BOSTON – Zdeno Chara didn’t want to even speak about the fractured finger sustained in the middle of the series against Montreal that pretty clearly affected the Bruins captain.
The 6-foot-9 defenseman didn’t deny he had the injury, believed to have been caused by a Michael Bournival slash at the beginning of Game 3 in Montreal. It was apparent something was bothering his hand in the final two losses to the Canadiens.
Chara spent plenty of time without two hands on his stick and had obvious trouble receiving passes cleanly while avoiding taking shots. He had his two worst games of the playoffs in Games 6 and 7.
Still, the towering defenseman didn’t want to use any of that as an alibi for what transpired out on the ice, and said that it looks like he’ll be avoiding surgery on the finger.
“I don’t like to talk about injuries. It’s something that doesn’t need to be surgically done so far, and hopefully it stays that way,” Chara said Friday as the Bruins packed their equipment away for the season. “But again, it’s not something that I’m going to be blaming, or making excuses.
“That’s the way it is. We all play with different injuries, or you’re banged up, and that’s part of hockey and the playoffs. For sure that’s not why we lost.”
Chara finished with only four points (2 goals, 2 assists) and a plus-4 in the 12 playoff games, but had only been on the ice for two 5-on-5 goals until the disastrous Game 6 of the second round series vs. the Habs.
It appeared that part of the defenseman’s awkwardly defenseless reaction to the Max Pacioretty breakaway in that game might have had to do with his weakened hand.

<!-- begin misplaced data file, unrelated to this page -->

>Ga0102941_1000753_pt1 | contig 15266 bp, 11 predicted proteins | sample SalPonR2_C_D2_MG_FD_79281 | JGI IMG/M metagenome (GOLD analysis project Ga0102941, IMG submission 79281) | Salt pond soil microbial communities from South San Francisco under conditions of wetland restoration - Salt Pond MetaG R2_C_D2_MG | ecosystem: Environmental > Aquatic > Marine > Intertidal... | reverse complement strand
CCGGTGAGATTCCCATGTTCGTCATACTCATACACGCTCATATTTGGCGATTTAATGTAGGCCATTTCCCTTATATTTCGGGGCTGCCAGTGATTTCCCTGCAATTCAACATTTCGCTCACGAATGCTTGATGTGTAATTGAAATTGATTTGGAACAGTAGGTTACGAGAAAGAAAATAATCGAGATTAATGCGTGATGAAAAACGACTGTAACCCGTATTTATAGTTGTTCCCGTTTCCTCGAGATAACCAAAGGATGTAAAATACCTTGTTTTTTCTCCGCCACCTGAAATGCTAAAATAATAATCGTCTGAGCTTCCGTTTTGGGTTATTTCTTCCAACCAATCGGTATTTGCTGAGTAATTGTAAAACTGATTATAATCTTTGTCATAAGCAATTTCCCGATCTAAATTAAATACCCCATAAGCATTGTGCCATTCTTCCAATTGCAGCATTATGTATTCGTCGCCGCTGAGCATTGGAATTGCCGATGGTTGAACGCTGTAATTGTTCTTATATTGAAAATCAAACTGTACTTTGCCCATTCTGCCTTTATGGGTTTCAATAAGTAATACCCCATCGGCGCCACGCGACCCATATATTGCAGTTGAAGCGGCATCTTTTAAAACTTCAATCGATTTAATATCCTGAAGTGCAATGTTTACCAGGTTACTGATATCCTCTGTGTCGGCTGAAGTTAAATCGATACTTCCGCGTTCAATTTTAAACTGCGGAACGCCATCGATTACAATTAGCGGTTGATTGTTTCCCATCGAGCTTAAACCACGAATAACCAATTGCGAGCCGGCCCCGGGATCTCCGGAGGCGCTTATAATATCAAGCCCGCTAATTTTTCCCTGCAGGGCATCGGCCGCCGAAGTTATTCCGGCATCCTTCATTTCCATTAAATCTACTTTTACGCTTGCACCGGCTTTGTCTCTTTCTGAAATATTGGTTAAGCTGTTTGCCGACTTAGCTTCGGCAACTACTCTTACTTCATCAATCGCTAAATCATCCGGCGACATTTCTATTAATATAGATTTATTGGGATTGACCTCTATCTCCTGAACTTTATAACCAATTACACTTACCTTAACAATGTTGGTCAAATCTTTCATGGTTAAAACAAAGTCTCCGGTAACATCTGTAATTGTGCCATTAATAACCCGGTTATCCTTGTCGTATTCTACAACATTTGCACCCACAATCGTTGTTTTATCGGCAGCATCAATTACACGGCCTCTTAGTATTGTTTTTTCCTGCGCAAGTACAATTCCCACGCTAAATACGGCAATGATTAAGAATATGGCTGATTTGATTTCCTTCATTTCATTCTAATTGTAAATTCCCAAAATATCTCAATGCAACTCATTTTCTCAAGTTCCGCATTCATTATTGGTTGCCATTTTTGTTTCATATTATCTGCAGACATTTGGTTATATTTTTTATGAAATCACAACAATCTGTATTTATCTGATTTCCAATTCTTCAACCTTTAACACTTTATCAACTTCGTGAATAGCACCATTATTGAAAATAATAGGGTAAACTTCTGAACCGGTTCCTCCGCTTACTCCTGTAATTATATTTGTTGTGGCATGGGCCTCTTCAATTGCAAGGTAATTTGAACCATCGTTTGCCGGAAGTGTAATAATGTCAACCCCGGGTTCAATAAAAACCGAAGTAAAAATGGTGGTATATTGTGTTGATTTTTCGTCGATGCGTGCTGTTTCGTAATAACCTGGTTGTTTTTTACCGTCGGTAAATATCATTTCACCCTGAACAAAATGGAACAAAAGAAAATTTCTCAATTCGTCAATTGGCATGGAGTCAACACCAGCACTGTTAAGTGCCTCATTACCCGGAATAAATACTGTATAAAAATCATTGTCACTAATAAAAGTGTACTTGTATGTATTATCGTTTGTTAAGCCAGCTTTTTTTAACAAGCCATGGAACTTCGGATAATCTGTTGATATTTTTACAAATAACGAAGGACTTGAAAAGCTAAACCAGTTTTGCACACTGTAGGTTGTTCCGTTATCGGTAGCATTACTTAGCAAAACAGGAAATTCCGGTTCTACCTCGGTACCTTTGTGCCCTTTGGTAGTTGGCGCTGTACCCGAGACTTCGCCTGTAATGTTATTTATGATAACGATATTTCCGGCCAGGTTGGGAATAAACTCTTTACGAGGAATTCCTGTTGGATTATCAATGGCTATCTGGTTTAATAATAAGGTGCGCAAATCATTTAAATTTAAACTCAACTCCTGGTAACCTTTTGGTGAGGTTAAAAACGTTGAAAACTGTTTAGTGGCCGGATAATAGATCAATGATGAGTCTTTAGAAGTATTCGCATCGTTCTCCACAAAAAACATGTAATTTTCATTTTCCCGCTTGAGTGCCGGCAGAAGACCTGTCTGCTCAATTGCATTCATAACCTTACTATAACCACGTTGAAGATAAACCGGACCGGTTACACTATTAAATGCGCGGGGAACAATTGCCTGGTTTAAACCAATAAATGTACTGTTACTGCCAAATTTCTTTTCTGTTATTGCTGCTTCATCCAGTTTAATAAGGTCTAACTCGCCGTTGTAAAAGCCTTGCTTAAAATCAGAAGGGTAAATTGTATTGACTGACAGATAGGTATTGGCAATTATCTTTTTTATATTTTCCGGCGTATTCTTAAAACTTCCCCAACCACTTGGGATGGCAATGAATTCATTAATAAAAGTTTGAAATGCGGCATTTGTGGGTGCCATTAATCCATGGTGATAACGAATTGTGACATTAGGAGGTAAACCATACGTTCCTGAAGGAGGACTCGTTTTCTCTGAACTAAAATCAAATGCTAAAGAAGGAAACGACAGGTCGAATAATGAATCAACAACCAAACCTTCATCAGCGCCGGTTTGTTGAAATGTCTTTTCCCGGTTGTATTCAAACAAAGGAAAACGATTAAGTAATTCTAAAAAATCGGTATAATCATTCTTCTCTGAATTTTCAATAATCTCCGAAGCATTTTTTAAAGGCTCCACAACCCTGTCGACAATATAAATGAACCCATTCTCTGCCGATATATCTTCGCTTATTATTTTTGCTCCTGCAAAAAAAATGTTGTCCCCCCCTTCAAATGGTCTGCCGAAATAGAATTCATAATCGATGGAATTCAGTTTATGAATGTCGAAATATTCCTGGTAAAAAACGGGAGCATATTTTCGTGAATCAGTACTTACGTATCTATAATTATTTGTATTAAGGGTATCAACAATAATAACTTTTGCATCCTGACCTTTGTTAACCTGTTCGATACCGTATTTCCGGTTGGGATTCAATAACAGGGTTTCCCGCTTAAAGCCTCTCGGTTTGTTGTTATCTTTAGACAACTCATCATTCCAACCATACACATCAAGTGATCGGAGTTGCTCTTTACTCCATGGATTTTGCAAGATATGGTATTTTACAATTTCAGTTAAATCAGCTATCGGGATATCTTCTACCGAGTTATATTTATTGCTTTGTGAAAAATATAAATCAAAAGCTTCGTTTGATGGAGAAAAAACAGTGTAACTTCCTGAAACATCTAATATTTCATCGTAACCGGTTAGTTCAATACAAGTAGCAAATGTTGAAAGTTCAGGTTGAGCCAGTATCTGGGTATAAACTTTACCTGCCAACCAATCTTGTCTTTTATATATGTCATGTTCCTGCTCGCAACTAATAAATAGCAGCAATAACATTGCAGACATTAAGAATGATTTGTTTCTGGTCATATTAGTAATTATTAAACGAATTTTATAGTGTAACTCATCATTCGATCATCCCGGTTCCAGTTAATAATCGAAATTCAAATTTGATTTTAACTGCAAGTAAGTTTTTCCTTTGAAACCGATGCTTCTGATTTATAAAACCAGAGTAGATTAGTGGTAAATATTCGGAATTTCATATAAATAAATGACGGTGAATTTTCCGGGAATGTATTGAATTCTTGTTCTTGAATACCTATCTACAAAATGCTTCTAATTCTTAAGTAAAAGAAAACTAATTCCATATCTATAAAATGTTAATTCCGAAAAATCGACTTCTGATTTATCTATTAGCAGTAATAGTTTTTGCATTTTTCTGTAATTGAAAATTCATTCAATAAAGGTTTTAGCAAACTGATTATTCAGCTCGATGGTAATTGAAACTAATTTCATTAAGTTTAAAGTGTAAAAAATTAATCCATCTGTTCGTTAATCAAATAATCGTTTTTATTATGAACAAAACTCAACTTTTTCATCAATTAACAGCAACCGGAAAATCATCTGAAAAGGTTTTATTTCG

Injuries aside, Chara did average just 25:20 of ice time in the 12 playoff games, which was pretty much exactly where the Bruins wanted him to be. It was also almost five minutes less per game than No. 33 averaged in the postseason run to the Stanley Cup Final last year.
It appeared Chara had plenty left in the energy tank (or as Claude Julien would call him “far from being dead, guys...he’s very much alive, and in very good shape.”) and it was simply a matter of an injury reducing his effectiveness when he needed everything at his disposal against a fast, dangerous Habs unit. The shutdown defenseman simply wasn’t at his best, just as many Bruins were not, against Montreal.
Said Bruins general manager Peter Chiarelli: “I would put him in with a bunch of players that they didn’t perform at the level that they should have, and that is one of the reasons why we lost. I’m not singling out Zee [Zdeno Chara], I could name five, ten players, I could name myself because we didn’t get the right defensemen [at the trade deadline]. But Zee [Chara] I thought is a world-class defender and he played a good series but not a great series.
“Was he tired? I didn’t think he was tired. He may have looked to you that he was tired, but he’s a big, tall, long guy and those strides, when they get going, it doesn’t always look like he’s fast. Montreal, they have the smaller forwards that buzz around and I think all our defenseman had some difficulties.”
He certainly was falling down on his skates quite a bit in Game 7 while trying to keep up with the speedy Habs attackers, but smaller, quicker players have always been something of an Achilles' heel for one of the NHL’s most intimidating defenders.
Chara, quite simply, was merely average against Montreal, in a series where he and his teammates needed to be much better, and that’s why they’re on the outside looking in as the Canadiens and Rangers prepare for the conference finals.